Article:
On Réunion Island, it is difficult to do without your car despite the climate crisis

A symbol of freedom, wealth or uniqueness, the car has profoundly changed our habits since the second half of the 20th century. It is the same in Reunion. Since the arrival of the car on the island after partition in 1946, and other accompanying technologies, traditional ways of living, such as living together or living outside, “kartié”, have radically changed, as Eliane Wolf showed in her thesis in 1989.

As in mainland France, the emergence of the car is mainly after the Second World War: there are then 1200 cars on the whole island, which will increase rapidly to reach a fleet of 74,000 cars in 1980 and 248,000 in 2000.

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If for a long time this development hid a gap of almost 20% between the motorization rate of Réunion households and that of mainland France, this has now practically been made up, as there are now 419 vehicles per 1,000 inhabitants on the island that approaches the big city. figure (494). Today, whether it’s walking around the island, picnicking in the woods, or going to work, all of these activities require a vehicle.

A sectorization as a result of modernism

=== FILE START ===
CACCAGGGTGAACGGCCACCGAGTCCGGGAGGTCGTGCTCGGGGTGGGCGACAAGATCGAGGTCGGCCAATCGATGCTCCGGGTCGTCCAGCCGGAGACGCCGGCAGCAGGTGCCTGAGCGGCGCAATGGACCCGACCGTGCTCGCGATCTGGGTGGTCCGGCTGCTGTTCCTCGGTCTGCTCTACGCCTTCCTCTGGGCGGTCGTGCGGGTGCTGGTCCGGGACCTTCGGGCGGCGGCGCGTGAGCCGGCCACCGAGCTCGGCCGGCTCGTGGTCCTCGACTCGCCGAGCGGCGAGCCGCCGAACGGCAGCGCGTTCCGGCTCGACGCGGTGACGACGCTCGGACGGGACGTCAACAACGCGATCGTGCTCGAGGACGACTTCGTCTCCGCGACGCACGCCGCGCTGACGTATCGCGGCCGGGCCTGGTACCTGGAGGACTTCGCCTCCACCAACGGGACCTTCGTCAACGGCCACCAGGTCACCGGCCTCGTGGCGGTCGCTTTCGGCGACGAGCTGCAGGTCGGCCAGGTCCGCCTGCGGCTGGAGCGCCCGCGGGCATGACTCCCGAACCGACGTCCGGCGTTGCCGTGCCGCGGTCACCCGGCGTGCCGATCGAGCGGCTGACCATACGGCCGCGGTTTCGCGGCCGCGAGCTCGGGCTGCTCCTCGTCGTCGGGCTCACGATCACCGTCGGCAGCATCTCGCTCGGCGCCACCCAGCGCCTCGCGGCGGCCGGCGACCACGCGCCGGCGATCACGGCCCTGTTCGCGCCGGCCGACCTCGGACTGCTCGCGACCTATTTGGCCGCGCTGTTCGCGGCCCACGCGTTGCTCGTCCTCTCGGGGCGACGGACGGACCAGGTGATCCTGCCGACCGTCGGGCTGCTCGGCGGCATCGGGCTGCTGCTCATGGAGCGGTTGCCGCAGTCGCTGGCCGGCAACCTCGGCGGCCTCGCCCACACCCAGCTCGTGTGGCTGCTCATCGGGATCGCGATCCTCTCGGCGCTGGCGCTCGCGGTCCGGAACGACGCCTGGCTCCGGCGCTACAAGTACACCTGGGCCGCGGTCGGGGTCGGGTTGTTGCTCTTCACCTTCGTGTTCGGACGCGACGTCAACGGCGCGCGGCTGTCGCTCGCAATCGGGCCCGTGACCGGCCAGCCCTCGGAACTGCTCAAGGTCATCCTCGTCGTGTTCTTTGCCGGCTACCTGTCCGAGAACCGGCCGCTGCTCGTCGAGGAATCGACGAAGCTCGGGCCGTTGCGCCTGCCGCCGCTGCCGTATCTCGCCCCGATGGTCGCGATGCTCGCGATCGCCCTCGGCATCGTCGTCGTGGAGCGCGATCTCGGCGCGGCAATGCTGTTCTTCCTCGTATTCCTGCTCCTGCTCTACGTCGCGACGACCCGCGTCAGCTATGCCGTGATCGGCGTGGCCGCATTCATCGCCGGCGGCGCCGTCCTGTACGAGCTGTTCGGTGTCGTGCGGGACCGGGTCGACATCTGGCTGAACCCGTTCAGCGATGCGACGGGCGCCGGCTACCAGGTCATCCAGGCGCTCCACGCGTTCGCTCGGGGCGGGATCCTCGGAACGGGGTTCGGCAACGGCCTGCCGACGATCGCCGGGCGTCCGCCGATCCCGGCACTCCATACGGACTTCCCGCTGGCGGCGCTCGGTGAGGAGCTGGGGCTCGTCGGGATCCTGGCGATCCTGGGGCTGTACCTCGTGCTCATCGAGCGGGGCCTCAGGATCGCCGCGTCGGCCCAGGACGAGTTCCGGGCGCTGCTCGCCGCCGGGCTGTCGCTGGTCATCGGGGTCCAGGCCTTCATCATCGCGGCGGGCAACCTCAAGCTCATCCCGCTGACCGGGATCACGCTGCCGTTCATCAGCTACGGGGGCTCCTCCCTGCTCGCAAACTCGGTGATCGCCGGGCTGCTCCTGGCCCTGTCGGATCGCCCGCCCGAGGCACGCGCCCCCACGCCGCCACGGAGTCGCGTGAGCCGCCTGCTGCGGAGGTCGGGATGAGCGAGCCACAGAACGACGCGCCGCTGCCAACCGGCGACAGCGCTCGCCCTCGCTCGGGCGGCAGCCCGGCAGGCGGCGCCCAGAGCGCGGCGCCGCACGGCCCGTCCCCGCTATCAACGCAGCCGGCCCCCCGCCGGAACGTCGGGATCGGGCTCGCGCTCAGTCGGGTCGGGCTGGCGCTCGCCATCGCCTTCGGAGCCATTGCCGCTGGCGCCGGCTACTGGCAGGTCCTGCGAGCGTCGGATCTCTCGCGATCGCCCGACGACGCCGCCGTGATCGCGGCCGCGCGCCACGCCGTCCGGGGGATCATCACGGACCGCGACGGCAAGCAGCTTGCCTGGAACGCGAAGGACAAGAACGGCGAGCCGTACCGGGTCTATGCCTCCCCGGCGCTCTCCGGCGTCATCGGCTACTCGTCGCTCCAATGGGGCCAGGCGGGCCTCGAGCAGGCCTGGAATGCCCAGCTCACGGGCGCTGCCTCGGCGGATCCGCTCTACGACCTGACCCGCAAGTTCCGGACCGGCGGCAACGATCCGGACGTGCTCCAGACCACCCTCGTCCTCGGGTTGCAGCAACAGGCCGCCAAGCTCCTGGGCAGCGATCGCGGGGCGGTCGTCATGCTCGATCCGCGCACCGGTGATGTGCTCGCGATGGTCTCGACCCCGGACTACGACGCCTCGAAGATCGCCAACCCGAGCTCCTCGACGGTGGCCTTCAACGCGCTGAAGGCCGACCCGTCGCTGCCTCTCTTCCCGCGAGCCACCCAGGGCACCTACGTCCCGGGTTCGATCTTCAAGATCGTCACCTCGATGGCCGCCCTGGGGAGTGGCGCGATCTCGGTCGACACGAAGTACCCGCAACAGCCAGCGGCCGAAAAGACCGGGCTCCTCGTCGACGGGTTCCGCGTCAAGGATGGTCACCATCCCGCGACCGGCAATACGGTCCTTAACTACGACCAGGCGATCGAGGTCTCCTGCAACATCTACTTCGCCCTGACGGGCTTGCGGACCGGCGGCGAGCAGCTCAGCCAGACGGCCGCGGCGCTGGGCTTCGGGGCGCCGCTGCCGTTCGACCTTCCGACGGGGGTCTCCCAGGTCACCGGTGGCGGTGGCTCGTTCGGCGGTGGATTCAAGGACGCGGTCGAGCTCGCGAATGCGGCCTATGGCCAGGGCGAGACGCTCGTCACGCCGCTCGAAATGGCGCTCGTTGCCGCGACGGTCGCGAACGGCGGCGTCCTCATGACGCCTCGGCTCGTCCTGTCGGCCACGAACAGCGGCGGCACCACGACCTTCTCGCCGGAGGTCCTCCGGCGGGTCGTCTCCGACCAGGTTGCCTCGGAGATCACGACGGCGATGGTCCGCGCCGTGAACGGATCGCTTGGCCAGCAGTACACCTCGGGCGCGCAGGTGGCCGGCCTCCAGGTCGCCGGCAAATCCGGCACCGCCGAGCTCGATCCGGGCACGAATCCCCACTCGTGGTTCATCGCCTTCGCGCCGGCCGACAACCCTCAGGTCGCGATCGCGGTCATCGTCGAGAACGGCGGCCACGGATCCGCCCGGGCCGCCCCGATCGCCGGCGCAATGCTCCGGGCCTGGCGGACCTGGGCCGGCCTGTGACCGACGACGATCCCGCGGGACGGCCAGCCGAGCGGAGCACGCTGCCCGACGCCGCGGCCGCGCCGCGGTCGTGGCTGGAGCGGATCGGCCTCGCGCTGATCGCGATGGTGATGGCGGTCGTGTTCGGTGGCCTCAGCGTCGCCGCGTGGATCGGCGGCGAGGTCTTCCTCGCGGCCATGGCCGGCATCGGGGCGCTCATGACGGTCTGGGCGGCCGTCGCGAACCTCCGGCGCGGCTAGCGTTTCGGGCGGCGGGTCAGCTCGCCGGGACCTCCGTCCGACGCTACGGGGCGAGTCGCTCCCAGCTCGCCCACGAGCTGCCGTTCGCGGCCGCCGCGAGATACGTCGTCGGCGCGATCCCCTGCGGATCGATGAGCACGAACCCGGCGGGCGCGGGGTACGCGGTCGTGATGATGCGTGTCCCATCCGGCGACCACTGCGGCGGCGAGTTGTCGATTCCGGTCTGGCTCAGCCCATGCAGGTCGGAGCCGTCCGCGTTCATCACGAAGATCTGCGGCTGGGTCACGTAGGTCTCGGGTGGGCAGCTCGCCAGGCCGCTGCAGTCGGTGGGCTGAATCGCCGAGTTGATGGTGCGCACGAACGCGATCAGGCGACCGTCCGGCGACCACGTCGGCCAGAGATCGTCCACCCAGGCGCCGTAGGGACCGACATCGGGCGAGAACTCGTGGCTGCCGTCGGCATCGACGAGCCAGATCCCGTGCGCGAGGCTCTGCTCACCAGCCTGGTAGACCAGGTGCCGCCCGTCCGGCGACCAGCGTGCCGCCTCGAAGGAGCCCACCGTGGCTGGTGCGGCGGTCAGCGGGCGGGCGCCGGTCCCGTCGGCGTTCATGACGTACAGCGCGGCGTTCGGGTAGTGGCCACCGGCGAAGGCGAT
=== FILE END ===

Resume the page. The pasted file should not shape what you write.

This ubiquity of the car is not new, but the result of a sectorization process of our cities, historically initiated by the modern movement of the 1920s and 30s. Le Corbusier, one of the emblematic architects of modernism, advocated zoning the principle of separating the functions, no longer mixing, for example, work, leisure and living spaces. To tie it all together, he creates highways and thus places the car at the center of our modern lifestyle.

Since then, votes have been raised to change this state of affairs. This is what urban planner Jan Gehl advises in his book For human-scale cities (2012) to bring “the city on a human scale”, i.e. to maximize the experience of pedestrians and their rhythms (as opposed to, for example, that of the car), to allow soft modes of transport, promote interchanges and transform the city into living spaces.